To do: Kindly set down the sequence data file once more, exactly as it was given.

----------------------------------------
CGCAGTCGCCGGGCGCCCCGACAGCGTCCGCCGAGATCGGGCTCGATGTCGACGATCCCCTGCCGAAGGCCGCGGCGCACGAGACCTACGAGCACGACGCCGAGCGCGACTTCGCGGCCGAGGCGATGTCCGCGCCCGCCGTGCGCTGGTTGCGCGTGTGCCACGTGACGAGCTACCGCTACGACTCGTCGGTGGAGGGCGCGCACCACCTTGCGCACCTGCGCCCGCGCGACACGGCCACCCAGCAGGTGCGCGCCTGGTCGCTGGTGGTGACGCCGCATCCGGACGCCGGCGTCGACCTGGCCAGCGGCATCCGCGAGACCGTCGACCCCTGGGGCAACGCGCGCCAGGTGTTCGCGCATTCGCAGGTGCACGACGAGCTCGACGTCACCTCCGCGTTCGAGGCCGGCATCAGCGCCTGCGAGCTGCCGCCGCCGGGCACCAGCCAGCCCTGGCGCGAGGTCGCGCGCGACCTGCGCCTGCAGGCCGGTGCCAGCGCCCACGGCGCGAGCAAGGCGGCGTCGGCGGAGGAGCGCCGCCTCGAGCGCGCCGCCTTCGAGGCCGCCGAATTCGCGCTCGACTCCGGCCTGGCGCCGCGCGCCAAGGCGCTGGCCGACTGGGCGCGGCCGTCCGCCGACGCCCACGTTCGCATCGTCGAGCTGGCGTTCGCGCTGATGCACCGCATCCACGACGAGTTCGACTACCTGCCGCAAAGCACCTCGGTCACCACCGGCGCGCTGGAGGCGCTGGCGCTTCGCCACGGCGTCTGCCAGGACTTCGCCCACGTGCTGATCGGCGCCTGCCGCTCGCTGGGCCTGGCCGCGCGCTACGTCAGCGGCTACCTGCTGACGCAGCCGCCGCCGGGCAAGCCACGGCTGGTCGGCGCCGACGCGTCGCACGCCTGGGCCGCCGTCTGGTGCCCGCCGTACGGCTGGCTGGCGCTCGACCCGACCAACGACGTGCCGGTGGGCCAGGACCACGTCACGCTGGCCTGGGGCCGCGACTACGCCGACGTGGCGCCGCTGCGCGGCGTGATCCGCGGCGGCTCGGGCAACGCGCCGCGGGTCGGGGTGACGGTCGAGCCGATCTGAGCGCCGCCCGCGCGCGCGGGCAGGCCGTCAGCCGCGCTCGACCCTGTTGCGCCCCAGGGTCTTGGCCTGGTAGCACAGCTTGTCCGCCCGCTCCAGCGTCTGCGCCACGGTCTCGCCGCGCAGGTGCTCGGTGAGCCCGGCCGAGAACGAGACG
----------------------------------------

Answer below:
CGCAGTCGCCGGGCGCCCCGACAGCGTCCGCCGAGATCGGGCTCGATGTCGACGATCCCCTGCCGAAGGCCGCGGCGCACGAGACCTACGAGCACGACGCCGAGCGCGACTTCGCGGCCGAGGCGATGTCCGCGCCCGCCGTGCGCTGGTTGCGCGTGTGCCACGTGACGAGCTACCGCTACGACTCGTCGGTGGAGGGCGCGCACCACCTTGCGCACCTGCGCCCGCGCGACACGGCCACCCAGCAGGTGCGCGCCTGGTCGCTGGTGGTGACGCCGCATCCGGACGCCGGCGTCGACCTGGCCAGCGGCATCCGCGAGACCGTCGACCCCTGGGGCAACGCGCGCCAGGTGTTCGCGCATTCGCAGGTGCACGACGAGCTCGACGTCACCTCCGCGTTCGAGGCCGGCATCAGCGCCTGCGAGCTGCCGCCGCCGGGCACCAGCCAGCCCTGGCGCGAGGTCGCGCGCGACCTGCGCCTGCAGGCCGGTGCCAGCGCCCACGGCGCGAGCAAGGCGGCGTCGGCGGAGGAGCGCCGCCTCGAGCGCGCCGCCTTCGAGGCCGCCGAATTCGCGCTCGACTCCGGCCTGGCGCCGCGCGCCAAGGCGCTGGCCGACTGGGCGCGGCCGTCCGCCGACGCCCACGTTCGCATCGTCGAGCTGGCGTTCGCGCTGATGCACCGCATCCACGACGAGTTCGACTACCTGCCGCAAAGCACCTCGGTCACCACCGGCGCGCTGGAGGCGCTGGCGCTTCGCCACGGCGTCTGCCAGGACTTCGCCCACGTGCTGATCGGCGCCTGCCGCTCGCTGGGCCTGGCCGCGCGCTACGTCAGCGGCTACCTGCTGACGCAGCCGCCGCCGGGCAAGCCACGGCTGGTCGGCGCCGACGCGTCGCACGCCTGGGCCGCCGTCTGGTGCCCGCCGTACGGCTGGCTGGCGCTCGACCCGACCAACGACGTGCCGGTGGGCCAGGACCACGTCACGCTGGCCTGGGGCCGCGACTACGCCGACGTGGCGCCGCTGCGCGGCGTGATCCGCGGCGGCTCGGGCAACGCGCCGCGGGTCGGGGTGACGGTCGAGCCGATCTGAGCGCCGCCCGCGCGCGCGGGCAGGCCGTCAGCCGCGCTCGACCCTGTTGCGCCCCAGGGTCTTGGCCTGGTAGCACAGCTTGTCCGCCCGCTCCAGCGTCTGCGCCACGGTCTCGCCGCGCAGGTGCTCGGTGAGCCCGGCCGAGAACGAGACG